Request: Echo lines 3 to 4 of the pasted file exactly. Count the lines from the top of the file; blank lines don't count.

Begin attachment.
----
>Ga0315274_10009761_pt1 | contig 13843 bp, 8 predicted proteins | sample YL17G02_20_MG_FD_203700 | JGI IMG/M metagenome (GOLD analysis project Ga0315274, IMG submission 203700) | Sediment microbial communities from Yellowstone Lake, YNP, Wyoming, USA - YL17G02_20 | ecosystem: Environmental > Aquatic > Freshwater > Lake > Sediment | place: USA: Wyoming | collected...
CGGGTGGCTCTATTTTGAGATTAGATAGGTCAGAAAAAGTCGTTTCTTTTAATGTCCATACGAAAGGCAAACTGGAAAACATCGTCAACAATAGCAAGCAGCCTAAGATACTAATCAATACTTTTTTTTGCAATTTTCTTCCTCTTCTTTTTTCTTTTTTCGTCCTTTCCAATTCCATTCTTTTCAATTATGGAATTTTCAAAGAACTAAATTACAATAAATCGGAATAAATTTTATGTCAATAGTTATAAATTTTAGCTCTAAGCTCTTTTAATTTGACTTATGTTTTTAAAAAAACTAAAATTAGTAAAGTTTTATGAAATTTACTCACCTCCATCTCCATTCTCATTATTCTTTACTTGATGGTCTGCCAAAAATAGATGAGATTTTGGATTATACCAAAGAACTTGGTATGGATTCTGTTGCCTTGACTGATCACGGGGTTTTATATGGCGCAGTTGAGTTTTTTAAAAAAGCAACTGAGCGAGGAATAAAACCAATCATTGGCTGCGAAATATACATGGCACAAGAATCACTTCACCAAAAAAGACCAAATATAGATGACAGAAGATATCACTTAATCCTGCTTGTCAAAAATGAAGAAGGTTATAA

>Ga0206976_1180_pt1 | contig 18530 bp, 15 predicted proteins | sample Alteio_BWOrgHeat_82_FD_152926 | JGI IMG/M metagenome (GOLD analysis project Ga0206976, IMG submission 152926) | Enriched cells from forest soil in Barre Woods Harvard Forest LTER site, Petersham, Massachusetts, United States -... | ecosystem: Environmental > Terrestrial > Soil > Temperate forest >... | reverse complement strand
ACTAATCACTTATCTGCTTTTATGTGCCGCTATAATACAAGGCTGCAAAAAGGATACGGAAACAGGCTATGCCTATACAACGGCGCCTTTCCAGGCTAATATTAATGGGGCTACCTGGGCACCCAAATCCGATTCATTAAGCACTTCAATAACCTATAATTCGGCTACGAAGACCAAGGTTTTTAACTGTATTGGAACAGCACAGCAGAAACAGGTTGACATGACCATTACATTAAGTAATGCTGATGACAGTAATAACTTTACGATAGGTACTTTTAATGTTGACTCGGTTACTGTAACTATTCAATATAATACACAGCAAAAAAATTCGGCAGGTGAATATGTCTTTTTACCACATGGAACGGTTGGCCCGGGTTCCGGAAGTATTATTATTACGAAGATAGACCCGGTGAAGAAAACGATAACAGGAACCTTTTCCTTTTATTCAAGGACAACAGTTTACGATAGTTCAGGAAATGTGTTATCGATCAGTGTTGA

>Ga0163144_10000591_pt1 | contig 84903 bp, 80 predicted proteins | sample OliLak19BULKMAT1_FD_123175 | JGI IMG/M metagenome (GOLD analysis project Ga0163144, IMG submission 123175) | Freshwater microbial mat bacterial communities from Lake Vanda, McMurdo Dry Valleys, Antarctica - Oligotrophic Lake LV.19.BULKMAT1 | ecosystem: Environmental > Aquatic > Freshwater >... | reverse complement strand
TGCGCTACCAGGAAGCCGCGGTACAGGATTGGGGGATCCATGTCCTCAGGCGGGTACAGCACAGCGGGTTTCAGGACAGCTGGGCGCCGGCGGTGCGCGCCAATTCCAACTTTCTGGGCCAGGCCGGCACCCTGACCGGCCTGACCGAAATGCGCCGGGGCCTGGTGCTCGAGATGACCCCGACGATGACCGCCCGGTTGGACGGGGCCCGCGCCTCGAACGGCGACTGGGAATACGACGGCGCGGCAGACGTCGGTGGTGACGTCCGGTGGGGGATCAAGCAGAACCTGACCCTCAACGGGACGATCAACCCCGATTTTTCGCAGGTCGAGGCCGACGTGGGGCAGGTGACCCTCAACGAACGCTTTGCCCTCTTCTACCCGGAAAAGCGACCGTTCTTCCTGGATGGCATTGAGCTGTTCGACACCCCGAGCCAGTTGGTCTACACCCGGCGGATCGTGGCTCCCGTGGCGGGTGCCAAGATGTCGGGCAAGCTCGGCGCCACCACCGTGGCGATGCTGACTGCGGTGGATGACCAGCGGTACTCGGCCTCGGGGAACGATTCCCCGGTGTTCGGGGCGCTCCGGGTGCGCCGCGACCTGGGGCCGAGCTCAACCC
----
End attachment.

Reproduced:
>Ga0206976_1180_pt1 | contig 18530 bp, 15 predicted proteins | sample Alteio_BWOrgHeat_82_FD_152926 | JGI IMG/M metagenome (GOLD analysis project Ga0206976, IMG submission 152926) | Enriched cells from forest soil in Barre Woods Harvard Forest LTER site, Petersham, Massachusetts, United States -... | ecosystem: Environmental > Terrestrial > Soil > Temperate forest >... | reverse complement strand
ACTAATCACTTATCTGCTTTTATGTGCCGCTATAATACAAGGCTGCAAAAAGGATACGGAAACAGGCTATGCCTATACAACGGCGCCTTTCCAGGCTAATATTAATGGGGCTACCTGGGCACCCAAATCCGATTCATTAAGCACTTCAATAACCTATAATTCGGCTACGAAGACCAAGGTTTTTAACTGTATTGGAACAGCACAGCAGAAACAGGTTGACATGACCATTACATTAAGTAATGCTGATGACAGTAATAACTTTACGATAGGTACTTTTAATGTTGACTCGGTTACTGTAACTATTCAATATAATACACAGCAAAAAAATTCGGCAGGTGAATATGTCTTTTTACCACATGGAACGGTTGGCCCGGGTTCCGGAAGTATTATTATTACGAAGATAGACCCGGTGAAGAAAACGATAACAGGAACCTTTTCCTTTTATTCAAGGACAACAGTTTACGATAGTTCAGGAAATGTGTTATCGATCAGTGTTGA